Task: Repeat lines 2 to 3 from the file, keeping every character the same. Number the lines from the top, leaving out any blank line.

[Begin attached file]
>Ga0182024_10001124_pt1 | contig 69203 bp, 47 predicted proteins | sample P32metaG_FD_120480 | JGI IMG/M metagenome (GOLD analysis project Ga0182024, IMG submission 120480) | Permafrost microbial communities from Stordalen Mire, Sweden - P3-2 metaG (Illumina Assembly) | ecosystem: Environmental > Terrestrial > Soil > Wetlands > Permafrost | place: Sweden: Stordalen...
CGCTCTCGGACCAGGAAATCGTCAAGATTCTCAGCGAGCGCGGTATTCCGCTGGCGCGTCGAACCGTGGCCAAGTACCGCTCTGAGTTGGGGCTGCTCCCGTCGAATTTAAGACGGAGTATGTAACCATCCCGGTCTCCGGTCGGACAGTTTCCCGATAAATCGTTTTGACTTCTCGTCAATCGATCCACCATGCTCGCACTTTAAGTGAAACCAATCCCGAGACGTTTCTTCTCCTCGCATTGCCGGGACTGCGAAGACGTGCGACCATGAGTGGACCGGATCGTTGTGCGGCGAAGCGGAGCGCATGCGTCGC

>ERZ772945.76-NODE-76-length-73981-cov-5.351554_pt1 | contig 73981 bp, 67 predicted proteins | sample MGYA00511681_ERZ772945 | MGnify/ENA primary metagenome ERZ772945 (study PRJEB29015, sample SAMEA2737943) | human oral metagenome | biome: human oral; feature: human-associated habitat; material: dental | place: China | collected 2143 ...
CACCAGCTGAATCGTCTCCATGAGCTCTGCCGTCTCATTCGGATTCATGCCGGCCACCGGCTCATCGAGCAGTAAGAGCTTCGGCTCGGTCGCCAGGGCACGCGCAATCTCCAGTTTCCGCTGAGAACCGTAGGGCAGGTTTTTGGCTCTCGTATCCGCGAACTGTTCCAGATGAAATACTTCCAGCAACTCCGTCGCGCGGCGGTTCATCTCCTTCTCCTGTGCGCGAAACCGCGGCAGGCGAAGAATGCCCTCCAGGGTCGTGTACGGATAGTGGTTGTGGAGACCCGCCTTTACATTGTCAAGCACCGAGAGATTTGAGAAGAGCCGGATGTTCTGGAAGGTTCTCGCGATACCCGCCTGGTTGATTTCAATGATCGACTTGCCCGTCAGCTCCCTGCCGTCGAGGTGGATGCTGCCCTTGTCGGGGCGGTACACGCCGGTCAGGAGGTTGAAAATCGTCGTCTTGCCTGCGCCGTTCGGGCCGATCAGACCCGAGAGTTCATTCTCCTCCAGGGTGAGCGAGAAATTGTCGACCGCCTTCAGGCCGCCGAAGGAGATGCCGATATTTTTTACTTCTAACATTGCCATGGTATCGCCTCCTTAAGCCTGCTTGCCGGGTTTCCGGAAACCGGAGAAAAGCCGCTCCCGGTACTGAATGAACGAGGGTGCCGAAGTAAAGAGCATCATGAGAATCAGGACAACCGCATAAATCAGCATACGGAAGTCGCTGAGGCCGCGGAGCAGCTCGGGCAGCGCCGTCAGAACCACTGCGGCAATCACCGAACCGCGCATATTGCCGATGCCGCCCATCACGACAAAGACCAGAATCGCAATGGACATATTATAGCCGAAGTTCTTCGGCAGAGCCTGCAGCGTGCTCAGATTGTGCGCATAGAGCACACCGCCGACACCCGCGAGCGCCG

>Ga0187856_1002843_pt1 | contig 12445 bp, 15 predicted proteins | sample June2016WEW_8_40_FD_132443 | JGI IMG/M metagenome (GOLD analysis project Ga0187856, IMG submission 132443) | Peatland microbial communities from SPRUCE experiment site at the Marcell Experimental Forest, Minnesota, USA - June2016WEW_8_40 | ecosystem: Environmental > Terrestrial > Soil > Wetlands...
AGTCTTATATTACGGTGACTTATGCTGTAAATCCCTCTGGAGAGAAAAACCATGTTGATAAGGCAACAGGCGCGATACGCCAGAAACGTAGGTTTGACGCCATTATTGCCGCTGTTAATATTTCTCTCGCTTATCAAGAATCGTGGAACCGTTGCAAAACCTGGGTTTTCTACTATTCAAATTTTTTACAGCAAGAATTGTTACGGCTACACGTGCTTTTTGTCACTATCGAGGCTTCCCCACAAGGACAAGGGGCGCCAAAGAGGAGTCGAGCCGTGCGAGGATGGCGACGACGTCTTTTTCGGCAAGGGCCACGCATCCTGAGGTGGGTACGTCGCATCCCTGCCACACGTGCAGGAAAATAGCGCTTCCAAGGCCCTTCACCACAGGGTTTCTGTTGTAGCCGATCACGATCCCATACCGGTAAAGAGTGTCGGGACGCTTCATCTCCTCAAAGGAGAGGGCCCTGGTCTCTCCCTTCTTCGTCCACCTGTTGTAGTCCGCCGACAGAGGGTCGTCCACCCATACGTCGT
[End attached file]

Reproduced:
CGCTCTCGGACCAGGAAATCGTCAAGATTCTCAGCGAGCGCGGTATTCCGCTGGCGCGTCGAACCGTGGCCAAGTACCGCTCTGAGTTGGGGCTGCTCCCGTCGAATTTAAGACGGAGTATGTAACCATCCCGGTCTCCGGTCGGACAGTTTCCCGATAAATCGTTTTGACTTCTCGTCAATCGATCCACCATGCTCGCACTTTAAGTGAAACCAATCCCGAGACGTTTCTTCTCCTCGCATTGCCGGGACTGCGAAGACGTGCGACCATGAGTGGACCGGATCGTTGTGCGGCGAAGCGGAGCGCATGCGTCGC

>ERZ772945.76-NODE-76-length-73981-cov-5.351554_pt1 | contig 73981 bp, 67 predicted proteins | sample MGYA00511681_ERZ772945 | MGnify/ENA primary metagenome ERZ772945 (study PRJEB29015, sample SAMEA2737943) | human oral metagenome | biome: human oral; feature: human-associated habitat; material: dental | place: China | collected 2143 ...